Fine Gael and Labour differ on almost half of election issues - survey

Clearest divisions emerge on social, ethical issues such as school admissions, abortion

While Fine Gael and Labour have made it clear they hope to go back into government together there are significant differences between them on 10 of the 22 issues.

While Fine Gael and Labour have made it clear they hope to go back into government together there are significant differences between them on 10 of the 22 issues.

 

Clear differences exist between Fine Gael and Labour on a range of election issues such as taxation, abortion, education and zero-hour contracts, a survey of political parties shows.

The survey – 22 questions on a range of policy areas – was distributed to all of the parties and election candidates. Their answers are available on the website whichcandidate.ie, and voters can take the same survey to see which party they are most aligned with. The website is run by the department of politics at the University of Limerick in conjunction with The Irish Times and with funding from the Irish Research Council.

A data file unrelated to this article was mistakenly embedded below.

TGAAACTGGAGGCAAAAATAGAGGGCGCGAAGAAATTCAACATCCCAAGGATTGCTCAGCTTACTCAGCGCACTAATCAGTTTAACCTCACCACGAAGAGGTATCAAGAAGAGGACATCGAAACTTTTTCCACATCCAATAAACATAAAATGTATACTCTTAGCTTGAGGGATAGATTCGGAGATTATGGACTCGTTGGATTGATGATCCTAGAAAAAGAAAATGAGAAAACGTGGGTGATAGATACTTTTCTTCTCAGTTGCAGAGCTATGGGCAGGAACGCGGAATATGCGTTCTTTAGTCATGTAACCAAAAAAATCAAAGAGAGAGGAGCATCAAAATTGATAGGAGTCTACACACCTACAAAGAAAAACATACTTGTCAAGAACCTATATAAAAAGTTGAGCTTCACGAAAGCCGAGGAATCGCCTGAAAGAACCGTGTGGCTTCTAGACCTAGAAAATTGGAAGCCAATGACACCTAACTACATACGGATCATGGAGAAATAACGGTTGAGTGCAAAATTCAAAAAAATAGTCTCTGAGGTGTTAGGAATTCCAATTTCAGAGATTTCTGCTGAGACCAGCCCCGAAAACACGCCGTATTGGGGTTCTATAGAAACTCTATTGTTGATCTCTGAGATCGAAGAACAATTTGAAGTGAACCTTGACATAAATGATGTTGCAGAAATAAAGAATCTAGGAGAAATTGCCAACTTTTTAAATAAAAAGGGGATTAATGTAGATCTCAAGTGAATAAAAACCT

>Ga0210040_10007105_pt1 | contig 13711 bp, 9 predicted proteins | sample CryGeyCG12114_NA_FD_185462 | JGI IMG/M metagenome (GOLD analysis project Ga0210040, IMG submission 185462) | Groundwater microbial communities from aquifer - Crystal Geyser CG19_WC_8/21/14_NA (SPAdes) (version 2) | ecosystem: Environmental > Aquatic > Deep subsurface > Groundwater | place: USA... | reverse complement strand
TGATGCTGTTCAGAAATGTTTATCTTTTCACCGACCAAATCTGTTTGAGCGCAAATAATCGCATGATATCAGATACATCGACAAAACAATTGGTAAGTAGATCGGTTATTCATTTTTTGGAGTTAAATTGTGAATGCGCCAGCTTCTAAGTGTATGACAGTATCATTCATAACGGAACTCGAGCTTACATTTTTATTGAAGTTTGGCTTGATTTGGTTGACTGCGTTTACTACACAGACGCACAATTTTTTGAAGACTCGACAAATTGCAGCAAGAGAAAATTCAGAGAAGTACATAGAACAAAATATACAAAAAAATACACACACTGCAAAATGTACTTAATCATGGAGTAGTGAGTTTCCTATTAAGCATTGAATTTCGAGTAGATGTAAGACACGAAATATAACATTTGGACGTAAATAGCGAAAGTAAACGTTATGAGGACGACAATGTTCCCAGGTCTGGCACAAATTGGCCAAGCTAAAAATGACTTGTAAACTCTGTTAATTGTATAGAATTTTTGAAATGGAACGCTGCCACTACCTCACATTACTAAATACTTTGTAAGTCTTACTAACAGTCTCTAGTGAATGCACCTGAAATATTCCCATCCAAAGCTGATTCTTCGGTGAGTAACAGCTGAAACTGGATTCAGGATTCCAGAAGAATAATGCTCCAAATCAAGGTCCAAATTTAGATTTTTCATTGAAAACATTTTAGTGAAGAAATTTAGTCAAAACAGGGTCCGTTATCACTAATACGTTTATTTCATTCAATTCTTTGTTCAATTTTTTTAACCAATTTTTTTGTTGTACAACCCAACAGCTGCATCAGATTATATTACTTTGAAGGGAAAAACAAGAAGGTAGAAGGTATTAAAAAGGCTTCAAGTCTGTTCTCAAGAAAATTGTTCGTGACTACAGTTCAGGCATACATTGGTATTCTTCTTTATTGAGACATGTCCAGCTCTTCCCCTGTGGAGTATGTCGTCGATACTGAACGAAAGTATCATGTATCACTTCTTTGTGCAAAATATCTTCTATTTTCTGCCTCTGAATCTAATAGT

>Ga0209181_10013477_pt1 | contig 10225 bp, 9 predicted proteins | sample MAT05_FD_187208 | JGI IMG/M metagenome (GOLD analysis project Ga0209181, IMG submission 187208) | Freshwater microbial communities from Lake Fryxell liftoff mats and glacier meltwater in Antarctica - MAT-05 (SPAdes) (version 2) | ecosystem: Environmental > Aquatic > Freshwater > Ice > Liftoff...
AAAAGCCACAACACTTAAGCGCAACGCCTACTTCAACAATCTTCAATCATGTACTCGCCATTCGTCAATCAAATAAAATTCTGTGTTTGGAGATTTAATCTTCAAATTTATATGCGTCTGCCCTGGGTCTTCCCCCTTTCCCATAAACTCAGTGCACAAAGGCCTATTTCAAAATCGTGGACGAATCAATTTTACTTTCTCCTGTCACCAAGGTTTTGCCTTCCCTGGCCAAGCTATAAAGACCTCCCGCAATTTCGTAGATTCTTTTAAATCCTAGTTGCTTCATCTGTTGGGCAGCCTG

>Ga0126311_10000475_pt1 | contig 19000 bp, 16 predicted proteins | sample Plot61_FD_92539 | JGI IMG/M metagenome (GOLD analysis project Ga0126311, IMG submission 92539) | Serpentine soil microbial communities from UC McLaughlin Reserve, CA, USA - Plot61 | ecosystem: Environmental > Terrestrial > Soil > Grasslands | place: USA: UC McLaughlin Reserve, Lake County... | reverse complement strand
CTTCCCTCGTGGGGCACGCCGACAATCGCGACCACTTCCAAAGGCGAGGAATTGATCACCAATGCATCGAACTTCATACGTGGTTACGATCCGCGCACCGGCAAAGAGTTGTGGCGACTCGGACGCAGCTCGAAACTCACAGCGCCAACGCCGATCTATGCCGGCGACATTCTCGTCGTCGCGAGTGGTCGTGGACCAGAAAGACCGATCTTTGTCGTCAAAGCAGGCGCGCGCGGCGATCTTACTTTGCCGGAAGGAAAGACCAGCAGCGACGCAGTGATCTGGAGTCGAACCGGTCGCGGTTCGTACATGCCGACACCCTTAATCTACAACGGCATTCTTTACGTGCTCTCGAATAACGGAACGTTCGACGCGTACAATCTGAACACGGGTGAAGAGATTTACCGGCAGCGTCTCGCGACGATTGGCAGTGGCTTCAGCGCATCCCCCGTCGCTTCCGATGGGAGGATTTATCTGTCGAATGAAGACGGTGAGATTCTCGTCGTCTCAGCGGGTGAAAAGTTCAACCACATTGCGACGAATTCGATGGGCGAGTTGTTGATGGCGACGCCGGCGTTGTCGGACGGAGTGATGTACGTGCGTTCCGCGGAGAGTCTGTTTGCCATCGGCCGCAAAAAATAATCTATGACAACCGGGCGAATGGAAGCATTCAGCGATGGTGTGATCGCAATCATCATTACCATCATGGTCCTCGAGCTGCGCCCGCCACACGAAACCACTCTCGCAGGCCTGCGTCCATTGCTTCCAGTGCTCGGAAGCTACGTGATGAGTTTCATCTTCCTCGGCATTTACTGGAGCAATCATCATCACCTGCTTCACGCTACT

If the issues of water charges and local property tax are excluded, the survey finds Fine Gael is closest to Fianna Fáil, while Labour is closest to Sinn Féin.

Statements

While Fine Gael and Labour have made it clear they hope to go back into government together there are significant differences between them on 10 of the 22 issues.

The clearest divisions emerge in relation to social and ethical issues such as school admissions and abortion. Fine Gael, for example, believes schools should be allowed to give preference to children based on religion (once there are suitable alternatives in the area), while Labour believes religion should have no place in admissions.

Status quo

The two parties also diverge significantly on economic policy. Labour says high earners should pay more tax while Fine Gael says they should pay less (citing the abolition of the USC as the means to achieving this). Labour wants to legislate on zero-hour and “if and when” employment contracts, while Fine Gael is reluctant to intervene on this issue, saying employers require flexibility.

Both parties agree on areas such as rent control, water charges and property tax. Rory Costello is a lecturer at the department of politics and public administration in the University of Limerick

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